Lots of people have hobbies with which to while away the spare hours. Some dabble in photography or fly-tying and others collect stamps, coins or even old skates.

It might seem strange that a man who makes his living as a painting contractor should spend his free hours looking around for antique skates, but for Eugene M. Merritt, 74, of Milford, Conn., it’s a unique and entertaining pastime.

The idea started in 1935 when a Milford policeman friend presented Merritt with a pair of old skates. A former antique dealer and collector at heart, Merritt saw the possibilities and immediately began an extensive search for other skates to form the nucleus of his collection. Today, 15 years later, he has gathered more than 100 sets of blades from this country, Sweden and Germany, has won hobby awards and has exhibited the display throughout Connecticut and parts of New York.

Most of the skates in the collection are made either of wood, bronze, cast iron or steel. A few specimens date back to the late 17th century. Merritt explained that early models were made of wood but some of the more expensive 100-year-old sets have runners of the finest surgical steel. One of the collection’s older pairs was made by a Connecticut man who is reported to have skated on them down the lower part of the Housatonic River to the sea.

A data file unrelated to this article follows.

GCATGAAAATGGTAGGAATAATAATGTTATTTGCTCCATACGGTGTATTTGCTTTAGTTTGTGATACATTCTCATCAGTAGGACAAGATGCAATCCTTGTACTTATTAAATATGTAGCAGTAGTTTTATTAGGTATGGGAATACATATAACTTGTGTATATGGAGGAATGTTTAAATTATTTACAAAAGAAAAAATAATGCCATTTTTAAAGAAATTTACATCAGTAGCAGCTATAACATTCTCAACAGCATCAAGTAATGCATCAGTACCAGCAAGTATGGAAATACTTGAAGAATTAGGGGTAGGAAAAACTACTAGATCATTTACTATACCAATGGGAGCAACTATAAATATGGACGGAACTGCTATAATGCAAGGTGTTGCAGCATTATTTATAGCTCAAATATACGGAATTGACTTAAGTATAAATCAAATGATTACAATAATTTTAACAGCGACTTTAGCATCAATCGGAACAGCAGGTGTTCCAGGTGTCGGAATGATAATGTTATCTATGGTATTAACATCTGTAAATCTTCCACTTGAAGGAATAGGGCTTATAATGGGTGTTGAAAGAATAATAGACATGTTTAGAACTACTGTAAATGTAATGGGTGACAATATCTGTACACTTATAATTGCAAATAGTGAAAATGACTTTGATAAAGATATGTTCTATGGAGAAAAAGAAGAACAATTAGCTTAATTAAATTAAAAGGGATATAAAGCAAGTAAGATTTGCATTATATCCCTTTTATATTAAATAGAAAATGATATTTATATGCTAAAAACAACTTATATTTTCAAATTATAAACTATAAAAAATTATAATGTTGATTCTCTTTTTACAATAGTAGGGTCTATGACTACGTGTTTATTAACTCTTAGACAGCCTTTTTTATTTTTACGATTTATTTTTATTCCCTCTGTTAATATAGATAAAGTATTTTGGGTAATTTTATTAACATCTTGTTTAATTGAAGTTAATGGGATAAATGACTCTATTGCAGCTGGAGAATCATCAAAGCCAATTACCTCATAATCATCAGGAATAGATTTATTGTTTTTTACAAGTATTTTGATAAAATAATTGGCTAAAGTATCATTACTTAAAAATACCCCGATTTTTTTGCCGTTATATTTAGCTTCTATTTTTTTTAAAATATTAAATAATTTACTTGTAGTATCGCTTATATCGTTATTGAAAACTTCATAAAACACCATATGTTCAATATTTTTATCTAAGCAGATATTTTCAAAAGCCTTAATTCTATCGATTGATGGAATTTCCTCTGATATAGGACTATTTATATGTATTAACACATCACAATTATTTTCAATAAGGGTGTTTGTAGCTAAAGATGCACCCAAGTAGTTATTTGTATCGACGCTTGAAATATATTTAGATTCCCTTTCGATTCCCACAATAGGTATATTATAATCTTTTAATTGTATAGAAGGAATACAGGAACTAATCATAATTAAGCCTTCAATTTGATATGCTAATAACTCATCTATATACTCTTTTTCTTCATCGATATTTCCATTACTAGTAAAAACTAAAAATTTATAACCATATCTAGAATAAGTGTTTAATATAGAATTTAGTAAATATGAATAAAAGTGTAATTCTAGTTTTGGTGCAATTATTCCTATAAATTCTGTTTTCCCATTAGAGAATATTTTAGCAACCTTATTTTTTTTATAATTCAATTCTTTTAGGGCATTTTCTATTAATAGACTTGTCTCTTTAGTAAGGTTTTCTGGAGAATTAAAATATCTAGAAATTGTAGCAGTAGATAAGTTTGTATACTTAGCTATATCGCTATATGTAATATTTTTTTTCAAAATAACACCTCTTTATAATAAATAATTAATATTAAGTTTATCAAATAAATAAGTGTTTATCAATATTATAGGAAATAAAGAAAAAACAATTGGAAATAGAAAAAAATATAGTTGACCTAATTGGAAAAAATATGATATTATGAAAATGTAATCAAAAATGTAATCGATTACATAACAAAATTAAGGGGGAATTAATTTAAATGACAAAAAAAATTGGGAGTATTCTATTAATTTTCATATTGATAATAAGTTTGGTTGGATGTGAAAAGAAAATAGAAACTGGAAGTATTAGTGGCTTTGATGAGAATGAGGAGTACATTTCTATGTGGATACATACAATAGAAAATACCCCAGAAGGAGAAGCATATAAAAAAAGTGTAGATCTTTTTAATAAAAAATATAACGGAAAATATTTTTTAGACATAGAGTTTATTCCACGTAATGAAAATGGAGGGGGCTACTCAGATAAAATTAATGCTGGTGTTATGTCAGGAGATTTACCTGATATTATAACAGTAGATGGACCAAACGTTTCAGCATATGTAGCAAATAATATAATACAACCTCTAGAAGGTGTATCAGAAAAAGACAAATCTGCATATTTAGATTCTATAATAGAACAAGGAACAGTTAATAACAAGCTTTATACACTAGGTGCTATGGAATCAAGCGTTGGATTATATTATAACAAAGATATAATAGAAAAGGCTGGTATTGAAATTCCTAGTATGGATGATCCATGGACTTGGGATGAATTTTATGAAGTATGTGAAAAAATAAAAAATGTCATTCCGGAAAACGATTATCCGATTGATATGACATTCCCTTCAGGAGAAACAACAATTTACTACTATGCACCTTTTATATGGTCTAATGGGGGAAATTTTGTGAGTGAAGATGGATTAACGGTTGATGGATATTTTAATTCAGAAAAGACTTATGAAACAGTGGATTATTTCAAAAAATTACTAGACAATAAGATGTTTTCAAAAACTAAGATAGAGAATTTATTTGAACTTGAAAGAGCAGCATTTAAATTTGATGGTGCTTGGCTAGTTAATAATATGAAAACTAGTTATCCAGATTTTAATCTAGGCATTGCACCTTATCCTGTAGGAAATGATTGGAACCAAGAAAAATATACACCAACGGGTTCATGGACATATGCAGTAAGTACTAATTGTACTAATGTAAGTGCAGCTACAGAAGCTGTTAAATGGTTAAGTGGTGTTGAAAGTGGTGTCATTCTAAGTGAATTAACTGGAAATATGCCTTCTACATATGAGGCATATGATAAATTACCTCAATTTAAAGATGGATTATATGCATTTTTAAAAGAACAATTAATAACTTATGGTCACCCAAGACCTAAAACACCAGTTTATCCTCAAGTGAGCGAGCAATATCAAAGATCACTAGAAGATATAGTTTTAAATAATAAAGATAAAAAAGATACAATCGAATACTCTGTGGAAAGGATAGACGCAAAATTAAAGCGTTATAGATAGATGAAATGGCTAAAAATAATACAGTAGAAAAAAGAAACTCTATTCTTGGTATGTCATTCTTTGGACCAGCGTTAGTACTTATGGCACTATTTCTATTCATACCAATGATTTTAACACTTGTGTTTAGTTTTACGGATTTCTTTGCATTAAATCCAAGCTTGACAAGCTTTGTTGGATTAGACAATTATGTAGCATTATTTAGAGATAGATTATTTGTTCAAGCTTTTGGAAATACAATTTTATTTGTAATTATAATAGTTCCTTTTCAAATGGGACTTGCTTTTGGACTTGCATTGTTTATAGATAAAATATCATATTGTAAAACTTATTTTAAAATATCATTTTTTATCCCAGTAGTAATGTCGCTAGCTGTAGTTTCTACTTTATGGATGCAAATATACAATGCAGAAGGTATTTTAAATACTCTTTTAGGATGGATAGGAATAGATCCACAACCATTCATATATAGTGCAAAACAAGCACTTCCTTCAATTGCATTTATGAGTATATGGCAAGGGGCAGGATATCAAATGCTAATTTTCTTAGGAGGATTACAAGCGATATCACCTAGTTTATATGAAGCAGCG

“Ice skates date back to the 14th century,” said Merritt, “and the oldest known pair of skates on earth are made out of horse-bone and are on exhibit at the London Museum.”

The skate collector pointed out the reason why old-time skates often had curved tips was to keep women’s hoop skirts from catching and causing embarrassing and uncomfortable spills.

A few other sample oddities in the collection include skates with wooden runners, a pair of two-wheel roller skates, a pair with three-inch-wide runners for use in heavy snow, a set nearly a yard long built for speed, and a pair with a sort of scissor attachment to help the skater get uphill. Most of the skates have no shoes but are so constructed as to easily clamp onto heavy snow boots.

Merritt’s skate collection is now on exhibit in the small modern gallery at the Berkshire Museum. It will be on view during January.

This Story in History is selected from the archives by Jeannie Maschino, The Berkshire Eagle.

Community News Editor / Librarian

Jeannie Maschino is community news editor and librarian for The Berkshire Eagle. She has worked for the newspaper in various capacities since 1982 and joined the newsroom in 1989. She can be reached at jmaschino@berkshireeagle.com.